Next Article in Journal
Emphasizing the Health Benefits of Vitamin D for Those with Neurodevelopmental Disorders and Intellectual Disabilities
Next Article in Special Issue
Biomarkers of Selenium Status
Previous Article in Journal
Salacinol and Related Analogs: New Leads for Type 2 Diabetes Therapeutic Candidates from the Thai Traditional Natural Medicine Salacia chinensis
Previous Article in Special Issue
The Effect on Selenium Concentrations of a Randomized Intervention with Fish and Mussels in a Population with Relatively Low Habitual Dietary Selenium Intake
Article Menu

Export Article

Open AccessReview
Nutrients 2015, 7(3), 1494-1537; doi:10.3390/nu7031494

A Review of Dietary Selenium Intake and Selenium Status in Europe and the Middle East

1
Station Road, Polegate, East Sussex, BN26 6EA, UK
2
Research consultant to Wassen International Ltd. Cedar Court Office Park, Denby Dale Road, Wakefield WF4 3DB, UK
3
Horsburgh Dr., Berwick, N.S., B0P 1E0, Canada
*
Author to whom correspondence should be addressed.
Received: 12 January 2015 / Revised: 23 January 2015 / Accepted: 5 February 2015 / Published: 27 February 2015
(This article belongs to the Special Issue Dietary Selenium and Human Health)
View Full-Text   |   Download PDF [492 KB, uploaded 27 February 2015]   |  

Abstract

This is a systematic review of existing data on dietary selenium (Se) intake and status for various population groups in Europe (including the United Kingdom (UK)) and the Middle East. It includes English language systematic reviews, meta-analyses, randomised controlled trials, cohort studies, cross-sectional and case-control studies obtained through PUBMED searches from January, 2002, to November, 2014, for European data and from 1990 to November 2014, for Middle Eastern data. Reports were selected if they included data on Se intake and status. The search identified 19 European/UK studies and 15 investigations in the Middle East that reported Se intake and Se concentration in water and/or food and 48 European/UK studies and 44 investigations in the Middle East reporting Se status. Suboptimal Se status was reported to be widespread throughout Europe, the UK and the Middle East, and these results agreed with previous reports highlighting the problem. Eastern European countries had lower Se intake than Western European countries. Middle Eastern studies provided varying results, possibly due to varying food habits and imports in different regions and within differing socioeconomic groups. In conclusion, Se intake and status is suboptimal in European and Middle Eastern countries, with less consistency in the Middle East. View Full-Text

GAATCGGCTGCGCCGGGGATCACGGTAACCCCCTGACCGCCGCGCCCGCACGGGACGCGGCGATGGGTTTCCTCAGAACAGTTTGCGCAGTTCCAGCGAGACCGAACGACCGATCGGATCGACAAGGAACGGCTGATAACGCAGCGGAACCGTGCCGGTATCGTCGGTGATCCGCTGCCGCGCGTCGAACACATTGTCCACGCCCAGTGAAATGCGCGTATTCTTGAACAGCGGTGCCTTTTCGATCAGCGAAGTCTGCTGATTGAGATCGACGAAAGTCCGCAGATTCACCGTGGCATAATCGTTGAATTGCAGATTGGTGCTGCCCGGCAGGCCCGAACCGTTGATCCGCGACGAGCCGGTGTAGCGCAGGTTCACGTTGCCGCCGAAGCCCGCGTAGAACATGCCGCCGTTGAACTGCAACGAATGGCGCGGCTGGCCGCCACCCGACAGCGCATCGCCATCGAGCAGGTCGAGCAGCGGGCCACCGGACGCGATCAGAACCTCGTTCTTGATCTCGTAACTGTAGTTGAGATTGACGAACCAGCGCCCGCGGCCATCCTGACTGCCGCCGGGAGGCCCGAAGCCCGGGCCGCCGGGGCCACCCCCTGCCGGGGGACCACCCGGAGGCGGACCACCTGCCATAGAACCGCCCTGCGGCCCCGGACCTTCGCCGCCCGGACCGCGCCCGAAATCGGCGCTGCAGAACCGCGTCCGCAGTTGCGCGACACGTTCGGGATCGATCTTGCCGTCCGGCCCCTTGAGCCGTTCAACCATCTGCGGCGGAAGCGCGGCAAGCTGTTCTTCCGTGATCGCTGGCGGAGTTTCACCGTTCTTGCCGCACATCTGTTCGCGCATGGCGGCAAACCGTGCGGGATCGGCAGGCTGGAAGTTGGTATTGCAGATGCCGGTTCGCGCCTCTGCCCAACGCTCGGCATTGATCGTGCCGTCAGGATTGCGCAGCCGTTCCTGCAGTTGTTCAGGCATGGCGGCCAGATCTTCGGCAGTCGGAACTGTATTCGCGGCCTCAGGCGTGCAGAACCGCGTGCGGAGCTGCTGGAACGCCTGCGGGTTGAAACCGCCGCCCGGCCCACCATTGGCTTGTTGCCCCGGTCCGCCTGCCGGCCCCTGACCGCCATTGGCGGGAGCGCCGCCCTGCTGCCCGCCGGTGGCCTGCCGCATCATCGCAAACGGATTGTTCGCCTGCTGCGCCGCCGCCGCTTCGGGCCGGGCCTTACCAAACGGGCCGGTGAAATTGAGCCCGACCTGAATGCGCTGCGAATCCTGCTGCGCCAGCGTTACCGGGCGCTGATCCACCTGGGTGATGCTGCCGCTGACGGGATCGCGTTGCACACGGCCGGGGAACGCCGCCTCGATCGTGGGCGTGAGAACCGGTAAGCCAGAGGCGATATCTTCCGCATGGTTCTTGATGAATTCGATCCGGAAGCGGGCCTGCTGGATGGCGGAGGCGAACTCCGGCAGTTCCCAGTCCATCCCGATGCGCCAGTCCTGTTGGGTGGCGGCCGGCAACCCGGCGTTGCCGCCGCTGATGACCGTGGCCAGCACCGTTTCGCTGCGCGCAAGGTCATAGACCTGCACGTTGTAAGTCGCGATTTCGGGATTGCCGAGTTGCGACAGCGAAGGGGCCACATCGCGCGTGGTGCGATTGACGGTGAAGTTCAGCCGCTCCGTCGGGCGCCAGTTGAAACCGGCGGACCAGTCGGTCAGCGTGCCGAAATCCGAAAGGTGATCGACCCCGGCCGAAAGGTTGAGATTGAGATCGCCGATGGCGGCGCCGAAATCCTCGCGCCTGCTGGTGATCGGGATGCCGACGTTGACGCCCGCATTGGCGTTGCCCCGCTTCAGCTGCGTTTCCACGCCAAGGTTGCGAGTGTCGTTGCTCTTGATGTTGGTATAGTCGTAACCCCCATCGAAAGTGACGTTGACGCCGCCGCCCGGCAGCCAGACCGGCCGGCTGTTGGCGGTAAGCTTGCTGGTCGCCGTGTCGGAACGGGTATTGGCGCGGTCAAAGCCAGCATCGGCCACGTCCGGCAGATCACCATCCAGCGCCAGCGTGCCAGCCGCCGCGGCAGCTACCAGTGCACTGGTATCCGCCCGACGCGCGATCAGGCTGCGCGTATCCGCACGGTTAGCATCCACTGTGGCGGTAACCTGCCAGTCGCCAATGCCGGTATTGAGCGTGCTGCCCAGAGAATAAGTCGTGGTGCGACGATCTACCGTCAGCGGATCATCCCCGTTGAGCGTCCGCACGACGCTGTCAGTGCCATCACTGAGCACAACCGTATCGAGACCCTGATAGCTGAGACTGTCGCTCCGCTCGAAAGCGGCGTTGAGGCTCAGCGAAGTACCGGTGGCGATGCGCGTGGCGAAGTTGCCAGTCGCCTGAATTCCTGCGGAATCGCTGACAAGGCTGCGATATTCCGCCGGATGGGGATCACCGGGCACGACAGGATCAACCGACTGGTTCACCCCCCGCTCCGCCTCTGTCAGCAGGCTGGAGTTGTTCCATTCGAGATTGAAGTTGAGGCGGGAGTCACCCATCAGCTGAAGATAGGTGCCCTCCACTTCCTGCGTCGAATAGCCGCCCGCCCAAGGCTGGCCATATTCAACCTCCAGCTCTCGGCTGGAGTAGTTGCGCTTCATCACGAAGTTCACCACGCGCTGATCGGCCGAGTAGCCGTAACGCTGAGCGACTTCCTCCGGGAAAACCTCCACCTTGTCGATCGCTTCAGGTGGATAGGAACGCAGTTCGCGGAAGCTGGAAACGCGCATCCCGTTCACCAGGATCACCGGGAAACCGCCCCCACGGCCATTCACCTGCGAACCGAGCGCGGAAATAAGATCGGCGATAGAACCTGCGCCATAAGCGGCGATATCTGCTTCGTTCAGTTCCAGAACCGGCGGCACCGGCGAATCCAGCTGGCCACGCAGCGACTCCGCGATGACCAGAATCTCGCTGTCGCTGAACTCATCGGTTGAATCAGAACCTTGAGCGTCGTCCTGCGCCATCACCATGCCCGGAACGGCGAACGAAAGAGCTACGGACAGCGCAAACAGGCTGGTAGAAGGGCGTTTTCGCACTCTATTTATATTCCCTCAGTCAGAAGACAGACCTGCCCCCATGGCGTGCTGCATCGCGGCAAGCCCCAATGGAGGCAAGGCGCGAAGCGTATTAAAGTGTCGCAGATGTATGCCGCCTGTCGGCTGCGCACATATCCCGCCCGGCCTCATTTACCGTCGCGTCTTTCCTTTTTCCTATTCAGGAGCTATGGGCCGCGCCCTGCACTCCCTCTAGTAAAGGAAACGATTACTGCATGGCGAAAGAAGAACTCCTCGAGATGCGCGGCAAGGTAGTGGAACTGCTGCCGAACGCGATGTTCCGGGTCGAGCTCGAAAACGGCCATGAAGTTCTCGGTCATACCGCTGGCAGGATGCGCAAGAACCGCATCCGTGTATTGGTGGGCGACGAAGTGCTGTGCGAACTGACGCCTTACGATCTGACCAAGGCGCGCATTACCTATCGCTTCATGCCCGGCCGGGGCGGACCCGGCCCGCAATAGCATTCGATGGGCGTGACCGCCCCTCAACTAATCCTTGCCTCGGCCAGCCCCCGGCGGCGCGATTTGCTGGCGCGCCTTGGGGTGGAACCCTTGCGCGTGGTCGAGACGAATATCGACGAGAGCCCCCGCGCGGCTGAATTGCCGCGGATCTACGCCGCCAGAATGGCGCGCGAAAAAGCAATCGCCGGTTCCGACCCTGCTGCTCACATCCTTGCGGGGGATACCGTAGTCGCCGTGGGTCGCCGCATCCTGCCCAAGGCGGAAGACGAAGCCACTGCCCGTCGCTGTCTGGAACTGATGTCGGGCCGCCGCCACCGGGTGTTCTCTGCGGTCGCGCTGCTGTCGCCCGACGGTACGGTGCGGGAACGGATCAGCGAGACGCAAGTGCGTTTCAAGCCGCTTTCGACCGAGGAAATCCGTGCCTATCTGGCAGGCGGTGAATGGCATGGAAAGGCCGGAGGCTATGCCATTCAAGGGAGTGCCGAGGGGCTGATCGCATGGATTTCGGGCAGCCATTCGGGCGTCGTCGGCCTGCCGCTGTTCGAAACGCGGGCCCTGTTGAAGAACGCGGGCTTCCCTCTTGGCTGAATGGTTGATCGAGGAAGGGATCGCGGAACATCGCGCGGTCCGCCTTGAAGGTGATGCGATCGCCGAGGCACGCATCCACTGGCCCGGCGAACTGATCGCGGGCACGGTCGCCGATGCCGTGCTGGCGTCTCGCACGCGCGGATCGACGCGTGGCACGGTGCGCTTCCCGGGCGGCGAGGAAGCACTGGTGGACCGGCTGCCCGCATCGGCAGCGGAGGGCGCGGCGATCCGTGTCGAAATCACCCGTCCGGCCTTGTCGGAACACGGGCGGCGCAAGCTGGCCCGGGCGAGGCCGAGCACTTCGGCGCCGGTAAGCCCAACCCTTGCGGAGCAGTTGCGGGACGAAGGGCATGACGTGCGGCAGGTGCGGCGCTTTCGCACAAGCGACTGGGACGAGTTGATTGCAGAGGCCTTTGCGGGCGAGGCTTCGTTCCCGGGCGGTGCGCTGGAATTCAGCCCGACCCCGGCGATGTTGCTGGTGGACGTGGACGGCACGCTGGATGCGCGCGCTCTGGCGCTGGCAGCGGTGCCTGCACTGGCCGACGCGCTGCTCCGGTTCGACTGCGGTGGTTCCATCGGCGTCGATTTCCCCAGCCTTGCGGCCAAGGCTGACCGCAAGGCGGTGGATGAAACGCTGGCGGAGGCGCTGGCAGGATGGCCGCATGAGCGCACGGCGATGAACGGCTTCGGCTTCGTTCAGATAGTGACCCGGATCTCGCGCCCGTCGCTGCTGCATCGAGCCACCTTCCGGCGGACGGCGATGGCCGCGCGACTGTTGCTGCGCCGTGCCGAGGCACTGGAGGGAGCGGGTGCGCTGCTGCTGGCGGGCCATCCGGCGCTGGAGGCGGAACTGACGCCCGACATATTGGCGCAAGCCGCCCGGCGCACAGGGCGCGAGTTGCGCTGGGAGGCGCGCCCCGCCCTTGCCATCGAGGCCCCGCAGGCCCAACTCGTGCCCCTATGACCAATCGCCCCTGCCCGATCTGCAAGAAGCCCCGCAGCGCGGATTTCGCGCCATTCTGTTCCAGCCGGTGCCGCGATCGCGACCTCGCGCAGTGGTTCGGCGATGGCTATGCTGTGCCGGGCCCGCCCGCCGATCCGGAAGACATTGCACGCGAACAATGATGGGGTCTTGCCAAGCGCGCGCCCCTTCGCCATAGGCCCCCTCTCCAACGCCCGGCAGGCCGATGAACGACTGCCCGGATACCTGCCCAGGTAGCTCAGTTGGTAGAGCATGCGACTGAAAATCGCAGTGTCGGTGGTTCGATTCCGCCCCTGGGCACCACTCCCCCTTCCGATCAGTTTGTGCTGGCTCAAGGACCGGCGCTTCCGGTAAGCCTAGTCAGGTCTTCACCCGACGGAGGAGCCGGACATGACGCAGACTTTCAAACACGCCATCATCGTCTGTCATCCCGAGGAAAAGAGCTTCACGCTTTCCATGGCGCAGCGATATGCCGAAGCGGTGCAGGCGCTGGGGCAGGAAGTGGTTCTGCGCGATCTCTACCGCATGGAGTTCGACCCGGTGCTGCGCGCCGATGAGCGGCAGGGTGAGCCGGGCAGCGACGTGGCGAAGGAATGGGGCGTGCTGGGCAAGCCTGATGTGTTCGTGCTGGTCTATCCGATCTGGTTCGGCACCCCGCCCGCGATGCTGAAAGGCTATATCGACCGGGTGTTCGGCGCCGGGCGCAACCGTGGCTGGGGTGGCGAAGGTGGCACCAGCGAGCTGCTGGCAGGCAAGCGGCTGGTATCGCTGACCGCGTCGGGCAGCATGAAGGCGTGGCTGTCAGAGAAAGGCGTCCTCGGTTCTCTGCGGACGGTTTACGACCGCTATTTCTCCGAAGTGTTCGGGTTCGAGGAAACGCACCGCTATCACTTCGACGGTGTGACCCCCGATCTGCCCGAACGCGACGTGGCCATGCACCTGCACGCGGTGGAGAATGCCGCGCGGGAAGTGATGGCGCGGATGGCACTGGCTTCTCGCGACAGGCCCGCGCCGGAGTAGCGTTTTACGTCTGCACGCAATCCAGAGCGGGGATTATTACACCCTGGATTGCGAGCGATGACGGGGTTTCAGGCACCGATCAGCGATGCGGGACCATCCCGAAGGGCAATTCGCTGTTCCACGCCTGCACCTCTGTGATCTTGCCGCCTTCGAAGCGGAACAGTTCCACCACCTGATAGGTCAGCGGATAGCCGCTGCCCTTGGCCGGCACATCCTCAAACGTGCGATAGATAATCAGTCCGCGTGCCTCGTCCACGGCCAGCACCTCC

Keywords: selenium; dietary intake; nutrient status; Europe; Middle East; United Kingdom; deficiency selenium; dietary intake; nutrient status; Europe; Middle East; United Kingdom; deficiency
This is an open access article distributed under the Creative Commons Attribution License which permits unrestricted use, distribution, and reproduction in any medium, provided the original work is properly cited. (CC BY 4.0).

Scifeed alert for new publications

Never miss any articles matching your research from any publisher
  • Get alerts for new papers matching your research
  • Find out the new papers from selected authors
  • Updated daily for 49'000+ journals and 6000+ publishers
  • Define your Scifeed now

SciFeed Share & Cite This Article

MDPI and ACS Style

Stoffaneller, R.; Morse, N.L. A Review of Dietary Selenium Intake and Selenium Status in Europe and the Middle East. Nutrients 2015, 7, 1494-1537.

Show more citation formats Show less citations formats

Related Articles

Article Metrics

Article Access Statistics

1

Comments

[Return to top]
Nutrients EISSN 2072-6643 Published by MDPI AG, Basel, Switzerland RSS E-Mail Table of Contents Alert
Back to Top